WASHINGTON, D.C.—Despite Secretary of State Colin Powell’s insistence that the U.S. is not a “stingy” nation—a charge leveled Monday by a frustrated U.N. relief coordinator, then taken back Tuesday—American contributions to the tsunami recovery effort seem modest by any standard. Relief workers need to get help to 10 nations, where more than a million people are believed to be homeless, where whole villages were swallowed by the earthquake-induced tidal wave last weekend, and where the death toll has crossed 50,000 and is still climbing.
So far, the U.S. is sending $4 million to the International Red Cross and perhaps $40 million in other aid funds, along with a handful of planes, some bearing supplies and some to be used for patrols. The Japanese are sending $30 million for starters, and the EU $40 million.
Miffed at the U.N. official’s comment, Trent Duffy, White House deputy press secretary, said, the U.S. is “the largest contributor to international relief and aid efforts, not only through the government but through charitable organizations.” He added, “The American people are very giving.”
The money being put up by the U.S. is nothing when compared to what’s going on in the corridors of Wall Street, where year-end bonuses for the securities industry are the big story in New York. Readers of The New York Times were greeted Tuesday morning with above-the-fold images of destruction in Asia and below-the-fold accountings of personal riches.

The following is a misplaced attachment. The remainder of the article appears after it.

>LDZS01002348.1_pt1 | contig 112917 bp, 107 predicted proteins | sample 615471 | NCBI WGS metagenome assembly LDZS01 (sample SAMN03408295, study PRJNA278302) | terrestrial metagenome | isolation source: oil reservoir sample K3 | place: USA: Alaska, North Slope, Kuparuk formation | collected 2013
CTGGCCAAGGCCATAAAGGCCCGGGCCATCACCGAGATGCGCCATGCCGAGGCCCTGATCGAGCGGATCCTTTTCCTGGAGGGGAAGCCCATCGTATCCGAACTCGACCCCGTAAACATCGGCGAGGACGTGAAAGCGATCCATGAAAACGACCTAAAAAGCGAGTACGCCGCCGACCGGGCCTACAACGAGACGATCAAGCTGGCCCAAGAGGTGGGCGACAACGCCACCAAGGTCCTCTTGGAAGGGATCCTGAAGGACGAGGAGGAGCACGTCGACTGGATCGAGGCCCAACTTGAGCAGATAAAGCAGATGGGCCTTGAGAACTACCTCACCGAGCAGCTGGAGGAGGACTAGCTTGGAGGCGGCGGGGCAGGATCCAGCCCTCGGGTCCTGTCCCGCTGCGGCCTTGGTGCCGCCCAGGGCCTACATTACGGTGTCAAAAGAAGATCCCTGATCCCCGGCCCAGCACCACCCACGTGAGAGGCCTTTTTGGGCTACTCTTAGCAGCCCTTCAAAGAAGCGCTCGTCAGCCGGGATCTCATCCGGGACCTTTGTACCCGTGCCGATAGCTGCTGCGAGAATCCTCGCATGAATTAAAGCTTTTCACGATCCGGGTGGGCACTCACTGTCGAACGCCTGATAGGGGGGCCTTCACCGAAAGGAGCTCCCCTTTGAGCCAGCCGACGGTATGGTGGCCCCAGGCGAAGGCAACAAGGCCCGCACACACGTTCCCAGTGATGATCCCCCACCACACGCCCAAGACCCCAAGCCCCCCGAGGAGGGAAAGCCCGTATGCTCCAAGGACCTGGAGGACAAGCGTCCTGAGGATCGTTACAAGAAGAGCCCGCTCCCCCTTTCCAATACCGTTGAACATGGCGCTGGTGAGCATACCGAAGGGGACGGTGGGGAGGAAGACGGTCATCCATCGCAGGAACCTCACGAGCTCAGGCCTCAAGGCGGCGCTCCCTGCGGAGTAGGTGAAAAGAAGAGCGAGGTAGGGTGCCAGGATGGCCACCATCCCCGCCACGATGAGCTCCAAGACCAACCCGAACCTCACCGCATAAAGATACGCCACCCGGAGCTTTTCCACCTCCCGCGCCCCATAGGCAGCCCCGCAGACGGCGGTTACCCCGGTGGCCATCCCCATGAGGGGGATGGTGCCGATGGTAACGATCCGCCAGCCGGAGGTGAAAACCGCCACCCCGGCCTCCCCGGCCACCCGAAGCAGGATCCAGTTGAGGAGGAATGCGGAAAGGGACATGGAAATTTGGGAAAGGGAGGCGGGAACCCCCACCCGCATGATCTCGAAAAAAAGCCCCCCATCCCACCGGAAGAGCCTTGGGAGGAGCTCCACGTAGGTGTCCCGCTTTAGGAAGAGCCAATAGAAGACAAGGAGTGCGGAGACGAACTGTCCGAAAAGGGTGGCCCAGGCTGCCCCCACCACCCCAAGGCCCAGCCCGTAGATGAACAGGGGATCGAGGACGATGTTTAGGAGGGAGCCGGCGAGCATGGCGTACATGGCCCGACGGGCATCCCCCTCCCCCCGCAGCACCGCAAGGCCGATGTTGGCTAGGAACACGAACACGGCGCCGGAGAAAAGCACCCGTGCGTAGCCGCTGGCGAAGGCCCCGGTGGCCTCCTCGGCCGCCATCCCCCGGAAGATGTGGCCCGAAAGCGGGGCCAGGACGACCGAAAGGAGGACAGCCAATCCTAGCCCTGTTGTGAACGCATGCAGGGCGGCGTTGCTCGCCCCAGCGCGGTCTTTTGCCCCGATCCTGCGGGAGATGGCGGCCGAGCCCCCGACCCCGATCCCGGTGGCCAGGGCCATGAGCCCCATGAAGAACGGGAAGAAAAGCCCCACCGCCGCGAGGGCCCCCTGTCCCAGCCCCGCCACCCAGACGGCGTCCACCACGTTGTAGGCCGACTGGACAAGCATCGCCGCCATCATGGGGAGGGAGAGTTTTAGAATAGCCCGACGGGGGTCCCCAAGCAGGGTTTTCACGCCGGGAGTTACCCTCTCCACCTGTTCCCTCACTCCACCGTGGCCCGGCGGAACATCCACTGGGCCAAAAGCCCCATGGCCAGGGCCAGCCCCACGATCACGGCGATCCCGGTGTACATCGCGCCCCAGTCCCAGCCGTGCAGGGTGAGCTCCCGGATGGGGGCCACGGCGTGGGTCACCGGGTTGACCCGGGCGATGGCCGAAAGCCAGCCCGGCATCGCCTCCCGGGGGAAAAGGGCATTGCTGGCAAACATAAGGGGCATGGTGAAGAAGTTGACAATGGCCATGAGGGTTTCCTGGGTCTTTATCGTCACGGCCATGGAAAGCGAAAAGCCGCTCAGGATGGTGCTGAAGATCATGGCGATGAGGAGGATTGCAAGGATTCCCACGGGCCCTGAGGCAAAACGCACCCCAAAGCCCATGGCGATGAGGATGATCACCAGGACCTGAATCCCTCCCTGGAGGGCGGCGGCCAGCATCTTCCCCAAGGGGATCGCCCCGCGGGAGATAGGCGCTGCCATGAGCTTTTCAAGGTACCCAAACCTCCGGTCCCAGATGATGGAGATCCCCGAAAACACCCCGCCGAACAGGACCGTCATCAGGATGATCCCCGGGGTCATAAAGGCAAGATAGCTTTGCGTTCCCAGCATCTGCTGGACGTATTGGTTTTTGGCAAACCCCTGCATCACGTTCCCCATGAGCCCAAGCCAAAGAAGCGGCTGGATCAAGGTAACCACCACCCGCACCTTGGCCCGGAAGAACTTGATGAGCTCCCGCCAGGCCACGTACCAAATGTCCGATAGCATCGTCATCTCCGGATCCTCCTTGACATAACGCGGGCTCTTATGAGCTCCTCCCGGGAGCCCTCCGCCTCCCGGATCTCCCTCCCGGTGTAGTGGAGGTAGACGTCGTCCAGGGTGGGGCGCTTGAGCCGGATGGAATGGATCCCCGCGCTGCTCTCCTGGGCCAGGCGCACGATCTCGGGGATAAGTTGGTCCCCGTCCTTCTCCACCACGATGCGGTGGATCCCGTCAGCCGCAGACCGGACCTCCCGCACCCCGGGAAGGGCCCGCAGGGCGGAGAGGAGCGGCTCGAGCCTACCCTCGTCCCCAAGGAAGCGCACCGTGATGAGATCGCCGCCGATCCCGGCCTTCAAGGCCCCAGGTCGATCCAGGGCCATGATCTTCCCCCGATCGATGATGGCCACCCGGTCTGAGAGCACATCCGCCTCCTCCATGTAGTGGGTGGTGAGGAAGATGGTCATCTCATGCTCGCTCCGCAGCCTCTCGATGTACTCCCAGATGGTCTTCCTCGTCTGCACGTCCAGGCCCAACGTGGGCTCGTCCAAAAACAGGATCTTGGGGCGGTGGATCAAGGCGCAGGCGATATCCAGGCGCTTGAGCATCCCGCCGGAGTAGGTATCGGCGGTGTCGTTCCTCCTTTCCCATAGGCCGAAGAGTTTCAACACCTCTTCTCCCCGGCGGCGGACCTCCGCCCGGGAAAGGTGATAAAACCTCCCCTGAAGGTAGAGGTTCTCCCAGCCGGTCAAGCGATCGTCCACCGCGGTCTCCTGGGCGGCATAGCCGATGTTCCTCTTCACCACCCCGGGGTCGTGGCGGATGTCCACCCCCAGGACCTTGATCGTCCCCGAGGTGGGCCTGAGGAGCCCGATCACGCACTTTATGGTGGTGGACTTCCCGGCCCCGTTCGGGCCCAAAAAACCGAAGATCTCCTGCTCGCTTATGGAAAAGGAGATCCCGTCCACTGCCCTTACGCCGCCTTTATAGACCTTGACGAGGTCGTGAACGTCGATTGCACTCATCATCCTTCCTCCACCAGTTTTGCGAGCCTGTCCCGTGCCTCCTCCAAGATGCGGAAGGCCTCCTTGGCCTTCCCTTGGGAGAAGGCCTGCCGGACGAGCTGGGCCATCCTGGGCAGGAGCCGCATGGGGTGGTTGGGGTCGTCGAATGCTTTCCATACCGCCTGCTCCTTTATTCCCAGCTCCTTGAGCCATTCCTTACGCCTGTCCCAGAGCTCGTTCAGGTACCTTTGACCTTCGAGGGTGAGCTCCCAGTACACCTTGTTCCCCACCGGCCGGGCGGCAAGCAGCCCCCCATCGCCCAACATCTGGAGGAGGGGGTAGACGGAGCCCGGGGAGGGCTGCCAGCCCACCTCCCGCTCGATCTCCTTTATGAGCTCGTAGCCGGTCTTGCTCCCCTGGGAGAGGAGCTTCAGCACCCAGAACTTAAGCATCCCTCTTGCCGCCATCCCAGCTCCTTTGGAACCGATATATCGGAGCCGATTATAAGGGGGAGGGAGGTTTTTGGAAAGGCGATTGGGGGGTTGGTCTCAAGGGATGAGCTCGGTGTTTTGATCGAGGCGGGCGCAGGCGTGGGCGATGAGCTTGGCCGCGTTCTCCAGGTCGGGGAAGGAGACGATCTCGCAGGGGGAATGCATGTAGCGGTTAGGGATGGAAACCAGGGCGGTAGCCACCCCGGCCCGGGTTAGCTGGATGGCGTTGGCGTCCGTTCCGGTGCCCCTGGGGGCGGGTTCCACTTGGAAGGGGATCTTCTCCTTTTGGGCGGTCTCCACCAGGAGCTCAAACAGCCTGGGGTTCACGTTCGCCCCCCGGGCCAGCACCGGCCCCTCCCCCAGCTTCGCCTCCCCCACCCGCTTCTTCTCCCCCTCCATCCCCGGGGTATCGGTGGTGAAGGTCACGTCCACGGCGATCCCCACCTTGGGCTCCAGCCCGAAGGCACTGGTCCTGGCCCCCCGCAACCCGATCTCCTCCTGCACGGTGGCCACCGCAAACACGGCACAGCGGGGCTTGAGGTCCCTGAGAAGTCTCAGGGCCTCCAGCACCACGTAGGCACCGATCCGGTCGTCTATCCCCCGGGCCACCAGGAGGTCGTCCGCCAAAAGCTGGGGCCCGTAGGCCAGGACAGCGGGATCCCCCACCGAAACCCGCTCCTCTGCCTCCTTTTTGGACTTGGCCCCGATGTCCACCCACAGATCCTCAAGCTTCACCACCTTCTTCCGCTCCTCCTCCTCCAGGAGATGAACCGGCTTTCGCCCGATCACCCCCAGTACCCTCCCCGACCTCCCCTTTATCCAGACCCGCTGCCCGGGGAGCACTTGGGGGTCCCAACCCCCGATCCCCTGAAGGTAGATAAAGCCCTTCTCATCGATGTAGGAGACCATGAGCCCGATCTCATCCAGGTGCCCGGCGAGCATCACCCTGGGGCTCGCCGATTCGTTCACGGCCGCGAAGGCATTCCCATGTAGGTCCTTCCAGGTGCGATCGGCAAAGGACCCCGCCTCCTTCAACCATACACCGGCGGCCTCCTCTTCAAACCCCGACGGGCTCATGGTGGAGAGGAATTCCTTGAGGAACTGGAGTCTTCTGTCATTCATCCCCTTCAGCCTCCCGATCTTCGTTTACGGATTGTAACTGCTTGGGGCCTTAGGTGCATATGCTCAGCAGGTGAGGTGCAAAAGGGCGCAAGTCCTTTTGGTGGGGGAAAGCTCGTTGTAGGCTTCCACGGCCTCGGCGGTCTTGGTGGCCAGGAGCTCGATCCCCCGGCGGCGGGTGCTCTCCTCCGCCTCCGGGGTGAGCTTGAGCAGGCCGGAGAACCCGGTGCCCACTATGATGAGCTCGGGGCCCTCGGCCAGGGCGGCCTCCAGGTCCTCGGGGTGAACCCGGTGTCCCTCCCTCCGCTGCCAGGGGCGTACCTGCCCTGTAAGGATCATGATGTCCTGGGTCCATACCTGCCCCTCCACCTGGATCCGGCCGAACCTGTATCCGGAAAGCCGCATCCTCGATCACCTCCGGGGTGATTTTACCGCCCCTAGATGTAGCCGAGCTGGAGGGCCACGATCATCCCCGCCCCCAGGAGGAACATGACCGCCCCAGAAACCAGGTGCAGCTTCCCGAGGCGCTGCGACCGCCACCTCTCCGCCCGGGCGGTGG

This year the New York state comptroller reports bonuses are estimated to total $15.9 billion. In a press release, the comptroller reports, “The $15.9 billion to be paid in 2004 divided among the approximately 158,000 securities industry employees in New York City works out to an average bonus of $100,400. This is slightly higher than last year’s average of almost $99,700, and just short of the record of $101,000 paid in 2000 at the peak of the last Wall Street boom.”
And what are the rich financiers going to do with their money? According to the report in Tuesday’s Times, one senior investment banker said, “I have a sailboat, a motor boat, an apartment, an S.U.V. What could I possibly need?” Then he thought of something: “Maybe a little Porsche for the Hamptons house, but probably not.”
Another said he bought his wife a mink coat, but explained he wasn’t buying homes or boats. “We are more relaxed and generous on the small things,” he said.
For the plutocrats on Wall Street, who so often make millions shunting money in and out of cheap-labor Asia, the horrid catastrophe in the Indian Ocean must seem very far away. But one never knows—perhaps the disaster will turn into an enticing investment opportunity in the days ahead. And in any event, donations for the charity relief effort could spell a big tax break.